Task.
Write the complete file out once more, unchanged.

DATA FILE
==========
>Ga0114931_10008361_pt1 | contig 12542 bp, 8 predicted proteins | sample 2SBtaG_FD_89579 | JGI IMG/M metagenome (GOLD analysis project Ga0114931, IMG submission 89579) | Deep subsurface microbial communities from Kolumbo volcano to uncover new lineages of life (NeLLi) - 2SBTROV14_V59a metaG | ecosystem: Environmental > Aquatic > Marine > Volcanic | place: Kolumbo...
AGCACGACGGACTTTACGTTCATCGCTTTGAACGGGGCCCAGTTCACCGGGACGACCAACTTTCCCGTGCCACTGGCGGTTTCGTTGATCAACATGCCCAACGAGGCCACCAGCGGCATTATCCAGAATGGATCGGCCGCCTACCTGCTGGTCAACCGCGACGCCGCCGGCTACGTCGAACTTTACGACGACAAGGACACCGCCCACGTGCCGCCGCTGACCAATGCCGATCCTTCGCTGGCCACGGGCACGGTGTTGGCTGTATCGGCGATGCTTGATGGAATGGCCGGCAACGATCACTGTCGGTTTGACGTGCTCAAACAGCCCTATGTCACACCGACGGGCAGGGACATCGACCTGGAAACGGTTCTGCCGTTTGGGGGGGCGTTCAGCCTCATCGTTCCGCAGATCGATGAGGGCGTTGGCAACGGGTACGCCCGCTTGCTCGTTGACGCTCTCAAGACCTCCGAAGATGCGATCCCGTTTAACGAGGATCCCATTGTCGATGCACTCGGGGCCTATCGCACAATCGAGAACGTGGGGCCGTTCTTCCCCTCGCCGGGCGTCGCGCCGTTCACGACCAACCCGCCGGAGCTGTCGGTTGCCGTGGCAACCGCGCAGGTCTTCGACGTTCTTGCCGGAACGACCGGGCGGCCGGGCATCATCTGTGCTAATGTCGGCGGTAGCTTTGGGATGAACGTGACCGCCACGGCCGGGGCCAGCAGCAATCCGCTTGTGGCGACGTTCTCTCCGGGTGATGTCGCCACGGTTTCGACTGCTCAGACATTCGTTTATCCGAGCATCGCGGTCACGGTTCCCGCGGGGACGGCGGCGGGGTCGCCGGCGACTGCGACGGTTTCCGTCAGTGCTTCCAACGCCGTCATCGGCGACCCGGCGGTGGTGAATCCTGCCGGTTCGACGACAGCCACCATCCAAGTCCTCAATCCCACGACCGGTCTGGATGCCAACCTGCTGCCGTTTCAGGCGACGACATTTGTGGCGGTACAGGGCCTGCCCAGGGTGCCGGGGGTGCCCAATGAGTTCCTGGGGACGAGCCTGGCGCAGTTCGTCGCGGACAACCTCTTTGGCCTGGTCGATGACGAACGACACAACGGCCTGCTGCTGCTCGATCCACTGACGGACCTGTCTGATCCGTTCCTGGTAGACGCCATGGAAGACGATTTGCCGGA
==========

>Ga0114931_10008361_pt1 | contig 12542 bp, 8 predicted proteins | sample 2SBtaG_FD_89579 | JGI IMG/M metagenome (GOLD analysis project Ga0114931, IMG submission 89579) | Deep subsurface microbial communities from Kolumbo volcano to uncover new lineages of life (NeLLi) - 2SBTROV14_V59a metaG | ecosystem: Environmental > Aquatic > Marine > Volcanic | place: Kolumbo...
AGCACGACGGACTTTACGTTCATCGCTTTGAACGGGGCCCAGTTCACCGGGACGACCAACTTTCCCGTGCCACTGGCGGTTTCGTTGATCAACATGCCCAACGAGGCCACCAGCGGCATTATCCAGAATGGATCGGCCGCCTACCTGCTGGTCAACCGCGACGCCGCCGGCTACGTCGAACTTTACGACGACAAGGACACCGCCCACGTGCCGCCGCTGACCAATGCCGATCCTTCGCTGGCCACGGGCACGGTGTTGGCTGTATCGGCGATGCTTGATGGAATGGCCGGCAACGATCACTGTCGGTTTGACGTGCTCAAACAGCCCTATGTCACACCGACGGGCAGGGACATCGACCTGGAAACGGTTCTGCCGTTTGGGGGGGCGTTCAGCCTCATCGTTCCGCAGATCGATGAGGGCGTTGGCAACGGGTACGCCCGCTTGCTCGTTGACGCTCTCAAGACCTCCGAAGATGCGATCCCGTTTAACGAGGATCCCATTGTCGATGCACTCGGGGCCTATCGCACAATCGAGAACGTGGGGCCGTTCTTCCCCTCGCCGGGCGTCGCGCCGTTCACGACCAACCCGCCGGAGCTGTCGGTTGCCGTGGCAACCGCGCAGGTCTTCGACGTTCTTGCCGGAACGACCGGGCGGCCGGGCATCATCTGTGCTAATGTCGGCGGTAGCTTTGGGATGAACGTGACCGCCACGGCCGGGGCCAGCAGCAATCCGCTTGTGGCGACGTTCTCTCCGGGTGATGTCGCCACGGTTTCGACTGCTCAGACATTCGTTTATCCGAGCATCGCGGTCACGGTTCCCGCGGGGACGGCGGCGGGGTCGCCGGCGACTGCGACGGTTTCCGTCAGTGCTTCCAACGCCGTCATCGGCGACCCGGCGGTGGTGAATCCTGCCGGTTCGACGACAGCCACCATCCAAGTCCTCAATCCCACGACCGGTCTGGATGCCAACCTGCTGCCGTTTCAGGCGACGACATTTGTGGCGGTACAGGGCCTGCCCAGGGTGCCGGGGGTGCCCAATGAGTTCCTGGGGACGAGCCTGGCGCAGTTCGTCGCGGACAACCTCTTTGGCCTGGTCGATGACGAACGACACAACGGCCTGCTGCTGCTCGATCCACTGACGGACCTGTCTGATCCGTTCCTGGTAGACGCCATGGAAGACGATTTGCCGGA